Sixty two-year old Joe Baldwin woke up on Saturday, January 20, 2007 with acute onset of severe chest and abdominal pain. He was taken by his wife to the Emergency Department at Crossroads Community Hospital in Mt. Vernon, Illinois and was assessed by an emergency medicine physician. A CT Scan of the chest revealed what appeared to be pneumonia. Mr. Baldwin was admitted to the Crossroads Intensive Care Unit. Later that day, Mr. Baldwin was seen by an employed physician, Dr. Elizabeth Cox, a family physician, whose physical examination of Mr. Baldwin showed excruciating abdominal pain with a belly that was very tender to the touch. Dr. Cox indicated in her medical notes that the patient presented “quite a puzzling picture” and noted that “there is more going on here than meets the eye. At this time we have more questions than answers. I will see how he is doing by morning.” Dr. Cox ordered a CT Scan of the patient’s abdomen with contrast “tonight if possible” and left the hospital around 8:30 p.m. Due to a back-up in radiology from the emergency room, the CT Scan was not performed. Late that night, Mr. Baldwin’s family decided to transfer the patient to another local hospital. By the time the patient reached the second hospital at around 2:00 a.m., he was unstable and required intubation. A CT Scan of the abdomen was performed shortly after arrival and showed a perforated peptic ulcer. Mr. Baldwin was diagnosed as septic, but had to be stabilized before he was taken to surgery the next morning to repair the perforation. Unfortunately, he died on January 29, 2007. The death certificate revealed sepsis due to perforated ulcer.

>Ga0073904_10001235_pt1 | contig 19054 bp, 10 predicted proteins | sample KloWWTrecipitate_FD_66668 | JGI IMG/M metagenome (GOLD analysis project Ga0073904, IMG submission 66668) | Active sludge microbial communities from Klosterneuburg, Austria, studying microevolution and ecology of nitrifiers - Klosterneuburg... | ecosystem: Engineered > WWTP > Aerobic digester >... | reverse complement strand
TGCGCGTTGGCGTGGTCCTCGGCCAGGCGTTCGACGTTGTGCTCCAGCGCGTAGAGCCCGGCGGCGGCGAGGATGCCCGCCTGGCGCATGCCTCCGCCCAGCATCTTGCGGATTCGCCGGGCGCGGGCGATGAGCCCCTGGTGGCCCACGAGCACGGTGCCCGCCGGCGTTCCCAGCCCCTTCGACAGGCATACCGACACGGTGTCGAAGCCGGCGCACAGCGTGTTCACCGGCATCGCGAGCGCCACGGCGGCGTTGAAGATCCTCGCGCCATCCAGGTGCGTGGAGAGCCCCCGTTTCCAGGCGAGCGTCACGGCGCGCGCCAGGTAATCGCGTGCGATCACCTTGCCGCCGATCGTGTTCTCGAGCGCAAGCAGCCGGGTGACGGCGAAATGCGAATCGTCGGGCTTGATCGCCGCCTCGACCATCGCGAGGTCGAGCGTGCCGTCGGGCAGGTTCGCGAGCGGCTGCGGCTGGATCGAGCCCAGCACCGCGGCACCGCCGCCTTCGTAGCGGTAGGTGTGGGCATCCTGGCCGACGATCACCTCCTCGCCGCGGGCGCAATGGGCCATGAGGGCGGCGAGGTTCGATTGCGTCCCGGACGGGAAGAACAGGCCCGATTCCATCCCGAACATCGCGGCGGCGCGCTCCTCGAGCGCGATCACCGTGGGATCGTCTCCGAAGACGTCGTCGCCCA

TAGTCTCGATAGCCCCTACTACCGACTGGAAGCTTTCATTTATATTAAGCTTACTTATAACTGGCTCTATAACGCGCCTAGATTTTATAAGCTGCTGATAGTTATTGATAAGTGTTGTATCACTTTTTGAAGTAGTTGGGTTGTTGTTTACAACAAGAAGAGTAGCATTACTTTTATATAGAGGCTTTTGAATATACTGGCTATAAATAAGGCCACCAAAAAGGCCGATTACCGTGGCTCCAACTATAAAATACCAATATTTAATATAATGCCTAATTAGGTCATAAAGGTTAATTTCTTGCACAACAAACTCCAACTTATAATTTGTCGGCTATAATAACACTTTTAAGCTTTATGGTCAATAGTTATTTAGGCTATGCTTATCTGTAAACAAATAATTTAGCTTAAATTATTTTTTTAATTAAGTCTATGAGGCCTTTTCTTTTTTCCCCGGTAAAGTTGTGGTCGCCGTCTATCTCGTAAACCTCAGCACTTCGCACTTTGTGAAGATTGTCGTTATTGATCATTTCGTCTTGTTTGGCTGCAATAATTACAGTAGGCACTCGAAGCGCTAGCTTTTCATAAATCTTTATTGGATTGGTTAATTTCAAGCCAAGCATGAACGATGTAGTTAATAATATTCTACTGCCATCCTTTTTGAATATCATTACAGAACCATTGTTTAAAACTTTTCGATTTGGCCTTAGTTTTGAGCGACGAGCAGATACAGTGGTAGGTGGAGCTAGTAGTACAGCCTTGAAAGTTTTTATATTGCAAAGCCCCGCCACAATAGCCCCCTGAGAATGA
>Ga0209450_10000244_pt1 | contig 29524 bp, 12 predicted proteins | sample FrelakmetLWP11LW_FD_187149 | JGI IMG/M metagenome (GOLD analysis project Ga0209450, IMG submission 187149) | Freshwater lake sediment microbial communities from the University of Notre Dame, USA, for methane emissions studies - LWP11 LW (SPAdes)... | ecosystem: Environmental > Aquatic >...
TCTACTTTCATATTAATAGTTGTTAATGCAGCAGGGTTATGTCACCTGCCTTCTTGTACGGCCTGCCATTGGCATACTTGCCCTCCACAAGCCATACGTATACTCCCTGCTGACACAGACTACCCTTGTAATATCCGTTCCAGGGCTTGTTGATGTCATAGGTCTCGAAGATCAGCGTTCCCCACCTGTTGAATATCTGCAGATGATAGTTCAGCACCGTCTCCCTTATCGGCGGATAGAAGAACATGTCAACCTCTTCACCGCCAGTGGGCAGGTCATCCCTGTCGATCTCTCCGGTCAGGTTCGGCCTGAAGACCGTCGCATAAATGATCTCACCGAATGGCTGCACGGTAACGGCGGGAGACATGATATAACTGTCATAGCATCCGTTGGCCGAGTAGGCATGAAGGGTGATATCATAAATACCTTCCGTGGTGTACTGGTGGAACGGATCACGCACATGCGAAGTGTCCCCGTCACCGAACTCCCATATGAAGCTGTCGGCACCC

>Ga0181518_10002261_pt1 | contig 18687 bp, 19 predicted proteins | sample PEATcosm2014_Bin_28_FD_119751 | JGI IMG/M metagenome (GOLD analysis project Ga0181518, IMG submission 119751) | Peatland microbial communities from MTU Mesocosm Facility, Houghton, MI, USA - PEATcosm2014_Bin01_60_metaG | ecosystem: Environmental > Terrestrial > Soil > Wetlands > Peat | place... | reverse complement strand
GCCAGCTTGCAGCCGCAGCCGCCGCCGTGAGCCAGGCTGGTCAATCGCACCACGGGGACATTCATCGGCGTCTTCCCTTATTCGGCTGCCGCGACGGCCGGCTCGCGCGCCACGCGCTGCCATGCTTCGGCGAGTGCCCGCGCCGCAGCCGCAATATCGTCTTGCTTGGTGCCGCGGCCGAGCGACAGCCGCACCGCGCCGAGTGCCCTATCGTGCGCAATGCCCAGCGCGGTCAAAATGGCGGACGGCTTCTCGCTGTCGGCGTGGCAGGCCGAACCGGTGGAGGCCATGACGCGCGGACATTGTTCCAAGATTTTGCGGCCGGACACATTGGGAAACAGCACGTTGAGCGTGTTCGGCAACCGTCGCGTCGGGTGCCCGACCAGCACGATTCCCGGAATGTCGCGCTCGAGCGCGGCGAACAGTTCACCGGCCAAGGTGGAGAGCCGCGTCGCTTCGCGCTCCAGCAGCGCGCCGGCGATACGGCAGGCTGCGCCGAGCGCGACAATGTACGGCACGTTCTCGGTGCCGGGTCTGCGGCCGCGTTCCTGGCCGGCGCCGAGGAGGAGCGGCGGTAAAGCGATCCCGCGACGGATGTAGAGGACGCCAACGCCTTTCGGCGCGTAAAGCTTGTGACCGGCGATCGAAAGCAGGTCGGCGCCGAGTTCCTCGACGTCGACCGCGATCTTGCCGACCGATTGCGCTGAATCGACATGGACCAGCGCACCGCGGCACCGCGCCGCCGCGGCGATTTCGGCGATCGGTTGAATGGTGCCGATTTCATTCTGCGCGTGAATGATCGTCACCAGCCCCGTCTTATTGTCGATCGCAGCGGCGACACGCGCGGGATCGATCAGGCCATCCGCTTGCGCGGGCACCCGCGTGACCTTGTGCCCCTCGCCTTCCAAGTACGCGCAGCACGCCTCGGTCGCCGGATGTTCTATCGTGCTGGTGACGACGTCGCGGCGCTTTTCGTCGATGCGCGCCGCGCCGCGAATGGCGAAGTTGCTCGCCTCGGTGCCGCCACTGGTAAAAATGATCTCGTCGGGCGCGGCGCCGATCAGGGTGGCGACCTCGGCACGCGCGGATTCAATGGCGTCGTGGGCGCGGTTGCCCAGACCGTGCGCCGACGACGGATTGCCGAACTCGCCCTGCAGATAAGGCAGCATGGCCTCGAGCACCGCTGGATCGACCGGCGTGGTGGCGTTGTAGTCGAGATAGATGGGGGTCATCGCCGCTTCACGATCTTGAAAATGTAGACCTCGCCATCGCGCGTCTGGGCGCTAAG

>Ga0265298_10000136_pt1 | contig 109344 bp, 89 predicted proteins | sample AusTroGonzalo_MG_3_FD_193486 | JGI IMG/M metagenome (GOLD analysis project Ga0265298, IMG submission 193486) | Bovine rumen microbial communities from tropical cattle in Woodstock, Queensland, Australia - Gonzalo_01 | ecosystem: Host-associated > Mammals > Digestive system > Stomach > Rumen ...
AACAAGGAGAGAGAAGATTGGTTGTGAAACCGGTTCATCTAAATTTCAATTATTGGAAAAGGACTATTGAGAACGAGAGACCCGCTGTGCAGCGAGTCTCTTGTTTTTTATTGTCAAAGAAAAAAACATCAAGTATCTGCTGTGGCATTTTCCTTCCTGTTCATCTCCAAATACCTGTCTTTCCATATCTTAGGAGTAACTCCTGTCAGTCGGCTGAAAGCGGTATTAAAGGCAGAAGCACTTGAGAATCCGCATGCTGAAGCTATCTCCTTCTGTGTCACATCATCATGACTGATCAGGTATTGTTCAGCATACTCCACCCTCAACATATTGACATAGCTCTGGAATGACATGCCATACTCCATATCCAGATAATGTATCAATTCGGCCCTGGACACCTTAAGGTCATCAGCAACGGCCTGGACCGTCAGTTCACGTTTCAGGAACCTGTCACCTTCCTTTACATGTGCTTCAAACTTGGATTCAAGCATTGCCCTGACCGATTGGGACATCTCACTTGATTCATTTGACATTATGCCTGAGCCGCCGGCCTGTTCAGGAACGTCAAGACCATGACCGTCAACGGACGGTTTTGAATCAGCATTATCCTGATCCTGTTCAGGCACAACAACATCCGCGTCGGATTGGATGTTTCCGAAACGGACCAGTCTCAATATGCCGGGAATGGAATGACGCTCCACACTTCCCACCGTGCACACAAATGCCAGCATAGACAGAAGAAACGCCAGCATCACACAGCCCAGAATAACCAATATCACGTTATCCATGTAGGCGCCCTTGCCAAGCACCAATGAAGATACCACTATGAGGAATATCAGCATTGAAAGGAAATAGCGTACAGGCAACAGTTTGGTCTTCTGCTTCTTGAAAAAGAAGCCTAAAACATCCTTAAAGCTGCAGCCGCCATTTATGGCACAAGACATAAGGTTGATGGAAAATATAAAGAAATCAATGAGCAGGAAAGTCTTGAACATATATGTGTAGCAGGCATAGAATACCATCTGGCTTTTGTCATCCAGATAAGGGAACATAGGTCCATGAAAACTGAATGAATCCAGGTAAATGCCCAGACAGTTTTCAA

Suit was filed and Plaintiff’s experts alleged that Dr. Cox failed to recognize and diagnose the cause of the patient’s severe abdominal pain, failed to order the CT Scan in a “stat” or immediate fashion and failed to get a surgical consult. The experts believed that Mr. Baldwin was showing signs and symptoms of “acute abdomen” and needed immediate surgical intervention. If surgery had been performed in a timely fashion, Plaintiff’s experts testified that Mr. Baldwin would have survived. Dr. Thomas Spence, defense expert, testified that it was within the standard of care for Dr. Cox to have ordered the CT Scan as she did, but admitted that it also would have been acceptable had she ordered it “stat.”
Amy Collignon Gunn, attorney for the Baldwin family, believes the case was bolstered by the testimony of a subsequent treating physician, Dr. Richard Garretson. “Often times my clients tell me that their treating physicians are critical of the defendant doctor or hospital, but when it comes time to testify they have reservations and will refrain from offering opinions.” In this case, however, Dr. Garretson supported the allegations of negligence and causation. “He really showed courage because Mt. Vernon is a small medical community and Dr. Garretson believed that a mistake had been made and wasn’t afraid to say so,” says Ms. Gunn. Mr. Baldwin, a local business owner, was survived by his wife of almost 40 years and his adult daughter. The matter was set for trial on May 18, 2010 and directly prior to jury selection on that date, the parties reached settlement for a confidential amount.